by clicking the arrows at the side of the page, or by using the toolbar.
by clicking anywhere on the page.
by dragging the page around when zoomed in.
by clicking anywhere on the page when zoomed in.
web sites or send emails by clicking on hyperlinks.
Email this page to a friend
Search this issue
Index - jump to page or section
Archive - view past issues
GP Week : Issue 58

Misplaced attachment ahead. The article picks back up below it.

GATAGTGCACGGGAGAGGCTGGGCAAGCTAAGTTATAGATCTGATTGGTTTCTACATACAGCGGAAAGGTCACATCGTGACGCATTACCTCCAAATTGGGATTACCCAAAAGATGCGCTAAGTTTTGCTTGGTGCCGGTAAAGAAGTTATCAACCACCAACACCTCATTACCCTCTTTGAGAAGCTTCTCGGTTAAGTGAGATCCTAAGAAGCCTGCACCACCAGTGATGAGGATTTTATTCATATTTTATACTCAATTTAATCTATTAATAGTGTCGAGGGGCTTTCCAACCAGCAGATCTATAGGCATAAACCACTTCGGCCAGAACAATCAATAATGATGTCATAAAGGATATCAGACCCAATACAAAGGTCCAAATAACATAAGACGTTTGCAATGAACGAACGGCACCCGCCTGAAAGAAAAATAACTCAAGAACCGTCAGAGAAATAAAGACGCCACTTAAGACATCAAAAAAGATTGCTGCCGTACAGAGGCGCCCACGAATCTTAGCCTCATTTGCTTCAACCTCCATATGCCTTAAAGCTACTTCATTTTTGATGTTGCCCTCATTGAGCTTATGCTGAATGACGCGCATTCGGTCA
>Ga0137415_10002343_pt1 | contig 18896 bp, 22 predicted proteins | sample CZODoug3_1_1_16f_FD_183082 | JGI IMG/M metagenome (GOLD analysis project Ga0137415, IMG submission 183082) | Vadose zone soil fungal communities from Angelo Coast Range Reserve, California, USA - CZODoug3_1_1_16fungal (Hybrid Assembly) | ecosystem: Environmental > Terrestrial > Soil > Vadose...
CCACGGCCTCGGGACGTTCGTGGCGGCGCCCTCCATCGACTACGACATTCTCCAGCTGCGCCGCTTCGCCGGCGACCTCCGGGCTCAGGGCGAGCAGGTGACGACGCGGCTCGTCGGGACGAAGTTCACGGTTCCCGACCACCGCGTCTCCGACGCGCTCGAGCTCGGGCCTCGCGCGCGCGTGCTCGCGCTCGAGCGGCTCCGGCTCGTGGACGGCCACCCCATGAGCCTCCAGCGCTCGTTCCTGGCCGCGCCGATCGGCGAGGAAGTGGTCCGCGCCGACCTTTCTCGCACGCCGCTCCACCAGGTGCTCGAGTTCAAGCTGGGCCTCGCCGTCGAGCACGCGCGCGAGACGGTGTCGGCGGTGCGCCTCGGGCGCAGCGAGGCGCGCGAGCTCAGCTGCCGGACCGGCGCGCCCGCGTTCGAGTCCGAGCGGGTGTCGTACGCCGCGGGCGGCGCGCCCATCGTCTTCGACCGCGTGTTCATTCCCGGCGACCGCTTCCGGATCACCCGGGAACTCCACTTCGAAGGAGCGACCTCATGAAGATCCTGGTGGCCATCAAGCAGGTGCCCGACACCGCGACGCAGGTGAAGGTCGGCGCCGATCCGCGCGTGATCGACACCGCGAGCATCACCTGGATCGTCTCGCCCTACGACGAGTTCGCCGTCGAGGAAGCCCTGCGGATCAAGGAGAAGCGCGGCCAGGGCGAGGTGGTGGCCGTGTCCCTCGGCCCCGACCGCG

Melandri saved but Kawasaki do MARCO Melandri now seems certain to rejoin the Gresini Honda team next year, after covert confirmation from Kawasaki that it will not continue to support the nominally independent Hayate team next year. There had been slender hopes that strong results from the much-improved MotoGP Kawasaki might persuade the factory to change its mind. But they have come to nothing, with the team quietly informed three weeks ago that they are free to seek new employment for 2010. Melandri expressed his disappointment, saying that the engine improvement in particular made the ZX-RR into a worthwhile machine. But his potential return to the Gresini team after an absence of two years (he left for his ill-starred year as a factory Ducati rider) revives a strong partnership. His five GP wins were all achieved riding a Honda for the Italian team. Melandri will join the team’s new signing, Marco Simoncelli, who is seen as a future prospect that Honda is anxious to keep on strength. The team currently runs one factory machine, as for most years in the past; and it will be earmarked for Melandri, while Simoncelli adapts to his first racing experience on a four-stroke. Smith almost beats Jenson! BRITAIN’S rising 125cc star Bradley Smith was narrowly defeated by F1 racer Jenson Button after stepping in to take the place of a defecting Lewis Hamilton in a charity Triathlon event last weekend in London. The 18-year-old title challenger and race winner took over from Hamilton after the F1 World Champion withdrew from the Mazda 1 London Triathlon, which raised more than £3 million for charity. This kept the British motorsport challenge alive. More than 55,000 spectators watched as sports stars from various disciplines joined regular athletes and amateurs (an entry of 10,000 was reported) on the punishing course, which took in many of the famous sights of the English capital, including Tower Bridge. The race was run over Olympic distance – a 1500m swim, a 40km cycle ride, and 10km of running. Button set a personal best of 2:07:02, placing second in the 25-to29-year-old group; first-timer Smith placed seventh in the 17-to-24-year-old category, crossing the line just over sixand-a-half minutes later than his motorsport rival. “That was tough. I just wanted to get it over with as quickly as possible,” joked a pleased Smith to friends after the race. Both driver’s and rider’s times spoke well of levels of fitness in motor racing, but were eclipsed by the professionals; winner Will Clarke completed the course in just 1:44:29.